Bold and beautiful in monochrome.

Air New Zealand’s first Boeing 787-9 registered ZK-NZE. Image: Boeing/Air New Zealand.

Missed Approach: Air India AI301

Image: hartlandmartin on flickr

There’s been three notable incidents of late in which flight crew have mistakenly landed at the wrong airport – see the Dreamlifter, a C-17 and a Southwest 737. A third was almost added this past Tuesday morning when an Air India Boeing 787-8 registered VT-ANM mistook Melbourne’s Essendon Airport for Melbourne International Airport (Tullamarine).

Operating AI301 from Sydney to Melbourne VT-ANM approached and crossed Melbourne from the east following usual tracking paths for aircraft inbound from the north-east to YMML’s active Runway 34.

The flight crew initiated a right turn to lining up for Essendon’s Runway 35 mistaking it for YMML’s Runway 34. Essendon Airport is located 4.5nm to southeast of Melbourne International Airport, and has a similar cross-runway layout to Melbourne with the runway headings only offset 1 degree.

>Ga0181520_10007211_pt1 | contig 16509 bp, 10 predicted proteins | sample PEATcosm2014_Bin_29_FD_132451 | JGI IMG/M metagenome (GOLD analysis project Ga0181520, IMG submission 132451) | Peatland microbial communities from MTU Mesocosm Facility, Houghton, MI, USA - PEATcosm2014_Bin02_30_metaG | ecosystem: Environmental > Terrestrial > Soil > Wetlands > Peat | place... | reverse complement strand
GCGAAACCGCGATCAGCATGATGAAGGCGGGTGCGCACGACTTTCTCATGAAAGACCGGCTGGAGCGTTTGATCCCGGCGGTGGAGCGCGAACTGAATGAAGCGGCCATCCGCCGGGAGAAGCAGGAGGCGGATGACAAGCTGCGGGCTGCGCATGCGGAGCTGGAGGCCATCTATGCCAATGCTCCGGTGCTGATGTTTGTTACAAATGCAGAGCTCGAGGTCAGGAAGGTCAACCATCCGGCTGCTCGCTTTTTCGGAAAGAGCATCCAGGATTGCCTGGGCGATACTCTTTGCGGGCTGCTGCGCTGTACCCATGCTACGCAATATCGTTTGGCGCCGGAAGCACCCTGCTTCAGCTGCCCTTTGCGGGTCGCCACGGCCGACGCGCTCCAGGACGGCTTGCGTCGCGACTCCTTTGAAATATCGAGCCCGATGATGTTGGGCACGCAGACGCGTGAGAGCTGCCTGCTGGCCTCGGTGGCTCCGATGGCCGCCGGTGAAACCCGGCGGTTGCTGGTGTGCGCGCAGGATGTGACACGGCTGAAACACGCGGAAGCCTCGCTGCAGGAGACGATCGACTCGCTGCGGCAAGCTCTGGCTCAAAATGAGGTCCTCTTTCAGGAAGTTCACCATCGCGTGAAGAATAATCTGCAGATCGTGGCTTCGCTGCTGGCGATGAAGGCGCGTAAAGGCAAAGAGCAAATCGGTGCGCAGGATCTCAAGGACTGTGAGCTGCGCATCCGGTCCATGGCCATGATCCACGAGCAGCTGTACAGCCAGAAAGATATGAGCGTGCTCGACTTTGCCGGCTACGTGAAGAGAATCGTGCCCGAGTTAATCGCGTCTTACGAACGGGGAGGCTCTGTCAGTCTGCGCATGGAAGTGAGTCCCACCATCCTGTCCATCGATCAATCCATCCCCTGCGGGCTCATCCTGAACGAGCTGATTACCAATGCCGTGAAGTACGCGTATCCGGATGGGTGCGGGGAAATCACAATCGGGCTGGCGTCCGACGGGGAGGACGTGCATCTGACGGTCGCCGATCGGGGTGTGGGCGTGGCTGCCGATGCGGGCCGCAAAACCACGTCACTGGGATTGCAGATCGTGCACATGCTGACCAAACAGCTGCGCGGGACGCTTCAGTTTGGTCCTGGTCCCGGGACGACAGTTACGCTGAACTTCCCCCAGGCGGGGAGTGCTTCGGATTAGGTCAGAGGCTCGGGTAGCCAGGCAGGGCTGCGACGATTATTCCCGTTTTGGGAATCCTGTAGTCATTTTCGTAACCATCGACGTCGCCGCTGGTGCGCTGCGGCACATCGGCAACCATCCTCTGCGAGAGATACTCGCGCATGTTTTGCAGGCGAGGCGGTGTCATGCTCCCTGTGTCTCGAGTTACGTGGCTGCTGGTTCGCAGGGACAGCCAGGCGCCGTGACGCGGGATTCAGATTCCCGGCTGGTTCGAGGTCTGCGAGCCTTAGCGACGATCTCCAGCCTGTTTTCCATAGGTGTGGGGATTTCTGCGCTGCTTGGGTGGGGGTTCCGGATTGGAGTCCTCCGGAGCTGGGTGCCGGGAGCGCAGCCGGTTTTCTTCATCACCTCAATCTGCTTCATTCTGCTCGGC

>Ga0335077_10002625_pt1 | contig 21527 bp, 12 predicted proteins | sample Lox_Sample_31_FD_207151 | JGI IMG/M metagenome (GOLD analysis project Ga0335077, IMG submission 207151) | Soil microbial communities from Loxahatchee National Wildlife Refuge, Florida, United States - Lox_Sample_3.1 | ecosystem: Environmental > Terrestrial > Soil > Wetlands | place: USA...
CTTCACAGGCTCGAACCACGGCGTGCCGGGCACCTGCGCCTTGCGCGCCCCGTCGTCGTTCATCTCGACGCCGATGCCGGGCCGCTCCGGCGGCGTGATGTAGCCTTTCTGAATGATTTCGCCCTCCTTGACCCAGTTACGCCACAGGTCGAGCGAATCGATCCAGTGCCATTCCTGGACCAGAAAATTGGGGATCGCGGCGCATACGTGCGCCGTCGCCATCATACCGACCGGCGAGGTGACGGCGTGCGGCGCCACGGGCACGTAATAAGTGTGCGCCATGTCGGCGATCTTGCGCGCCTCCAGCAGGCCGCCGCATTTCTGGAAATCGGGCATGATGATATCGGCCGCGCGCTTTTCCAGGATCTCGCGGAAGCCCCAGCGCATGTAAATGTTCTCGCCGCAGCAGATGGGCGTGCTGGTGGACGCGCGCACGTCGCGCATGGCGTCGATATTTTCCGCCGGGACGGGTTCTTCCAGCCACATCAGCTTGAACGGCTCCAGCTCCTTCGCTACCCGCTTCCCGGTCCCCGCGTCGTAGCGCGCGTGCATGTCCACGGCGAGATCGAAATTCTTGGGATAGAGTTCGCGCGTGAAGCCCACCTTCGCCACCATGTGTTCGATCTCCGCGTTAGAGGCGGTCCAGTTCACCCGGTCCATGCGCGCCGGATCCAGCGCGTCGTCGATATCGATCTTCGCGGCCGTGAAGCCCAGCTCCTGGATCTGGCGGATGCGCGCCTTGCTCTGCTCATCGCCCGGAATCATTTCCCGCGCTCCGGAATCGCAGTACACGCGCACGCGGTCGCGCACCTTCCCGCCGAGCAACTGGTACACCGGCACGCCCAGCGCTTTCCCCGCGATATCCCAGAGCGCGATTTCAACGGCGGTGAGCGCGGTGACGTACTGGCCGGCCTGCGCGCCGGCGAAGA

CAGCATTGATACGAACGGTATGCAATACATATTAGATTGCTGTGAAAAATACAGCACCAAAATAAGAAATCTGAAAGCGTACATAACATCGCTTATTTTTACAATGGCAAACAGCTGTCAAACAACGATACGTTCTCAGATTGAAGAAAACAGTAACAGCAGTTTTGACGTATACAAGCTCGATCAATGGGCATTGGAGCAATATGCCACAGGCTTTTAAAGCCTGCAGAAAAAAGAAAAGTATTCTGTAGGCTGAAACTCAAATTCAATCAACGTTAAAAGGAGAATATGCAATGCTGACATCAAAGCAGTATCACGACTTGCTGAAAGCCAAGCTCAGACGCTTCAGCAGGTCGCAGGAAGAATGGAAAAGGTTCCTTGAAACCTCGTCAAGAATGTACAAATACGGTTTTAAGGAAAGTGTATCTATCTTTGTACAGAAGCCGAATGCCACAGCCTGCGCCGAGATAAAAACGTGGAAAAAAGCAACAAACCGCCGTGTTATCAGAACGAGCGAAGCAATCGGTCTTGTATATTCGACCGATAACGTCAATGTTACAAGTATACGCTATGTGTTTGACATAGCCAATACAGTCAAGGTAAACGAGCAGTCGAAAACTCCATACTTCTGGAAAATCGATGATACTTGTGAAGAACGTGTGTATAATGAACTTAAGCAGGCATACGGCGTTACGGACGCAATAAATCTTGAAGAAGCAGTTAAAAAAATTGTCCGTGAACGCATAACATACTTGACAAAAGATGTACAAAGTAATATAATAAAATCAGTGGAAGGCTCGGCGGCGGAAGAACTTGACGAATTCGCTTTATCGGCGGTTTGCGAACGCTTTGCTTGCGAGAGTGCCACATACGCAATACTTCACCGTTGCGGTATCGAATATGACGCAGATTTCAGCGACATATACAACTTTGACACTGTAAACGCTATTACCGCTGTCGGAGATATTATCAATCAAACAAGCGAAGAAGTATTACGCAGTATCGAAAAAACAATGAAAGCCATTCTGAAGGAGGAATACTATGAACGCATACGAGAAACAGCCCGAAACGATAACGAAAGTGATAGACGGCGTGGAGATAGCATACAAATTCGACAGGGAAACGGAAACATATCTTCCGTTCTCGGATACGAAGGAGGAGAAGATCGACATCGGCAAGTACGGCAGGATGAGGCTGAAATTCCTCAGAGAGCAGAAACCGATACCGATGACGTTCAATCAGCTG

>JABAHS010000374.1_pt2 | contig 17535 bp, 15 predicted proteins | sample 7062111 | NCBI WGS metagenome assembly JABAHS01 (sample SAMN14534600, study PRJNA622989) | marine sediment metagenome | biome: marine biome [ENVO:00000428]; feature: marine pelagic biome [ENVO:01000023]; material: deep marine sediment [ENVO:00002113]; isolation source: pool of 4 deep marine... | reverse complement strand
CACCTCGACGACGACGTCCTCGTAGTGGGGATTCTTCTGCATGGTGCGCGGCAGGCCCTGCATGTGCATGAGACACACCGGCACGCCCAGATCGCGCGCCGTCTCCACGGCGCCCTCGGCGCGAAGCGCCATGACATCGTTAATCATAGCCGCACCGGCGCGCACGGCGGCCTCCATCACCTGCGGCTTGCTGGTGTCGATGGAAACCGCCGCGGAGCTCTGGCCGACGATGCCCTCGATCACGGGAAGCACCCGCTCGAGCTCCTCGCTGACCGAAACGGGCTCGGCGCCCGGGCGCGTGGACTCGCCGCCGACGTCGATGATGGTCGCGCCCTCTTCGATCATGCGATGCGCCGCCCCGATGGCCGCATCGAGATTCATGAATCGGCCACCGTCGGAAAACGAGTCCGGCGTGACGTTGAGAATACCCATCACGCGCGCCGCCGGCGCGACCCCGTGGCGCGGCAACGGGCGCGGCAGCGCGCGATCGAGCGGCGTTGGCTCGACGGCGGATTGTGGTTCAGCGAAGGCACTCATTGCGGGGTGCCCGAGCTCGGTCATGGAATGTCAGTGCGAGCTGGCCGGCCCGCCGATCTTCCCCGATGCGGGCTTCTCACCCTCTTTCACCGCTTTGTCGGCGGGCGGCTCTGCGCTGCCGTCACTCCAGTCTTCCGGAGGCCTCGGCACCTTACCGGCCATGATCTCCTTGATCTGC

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The weekly rollerboard 5 January

Flying Knight

Her Majesty seems to have taken a keen interest in airline strategy, with Emirates President Tim Clark knighted in this year’s New Year honours for “services to British prosperity and to the aviation industry”. Clark is recognised as an “outstanding British business leader and premier airline strategist”. Clark worked for four years at Gulf Air as a route planner, before joining Emirates in 1985. In 2003 Clark was appointed president and under his stewardship Emirates has grown to become one of the top ten biggest carriers in the world. The Royal Aeronautical Society’s fascinating interview with him earlier in 2013 is well worth watching:

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Carry-on’s top 13 of 2013.

2013 was exceptional proof that aviation is far from sclerotic. Beginning with continued fixation on the 787 as Boeing’s amour propre was tested by further incidents and a grounding. Eyes turned skyward for the equal greatest number of first flights in history. Rarely appreciating the continued challenging conditions airlines and the industry faces, politicians continued to provide opaque interference, compounding an already fractured dichotomy. There was awe as the world’s largest airline was replaced with with an even larger carrier, rosy profit turnarounds turned into sickening loss projections, and a renewed geopolitical rivalry in everything from aerospace manufacturing to air traffic rights. Here’s our 13 of 2013:

1. The 787.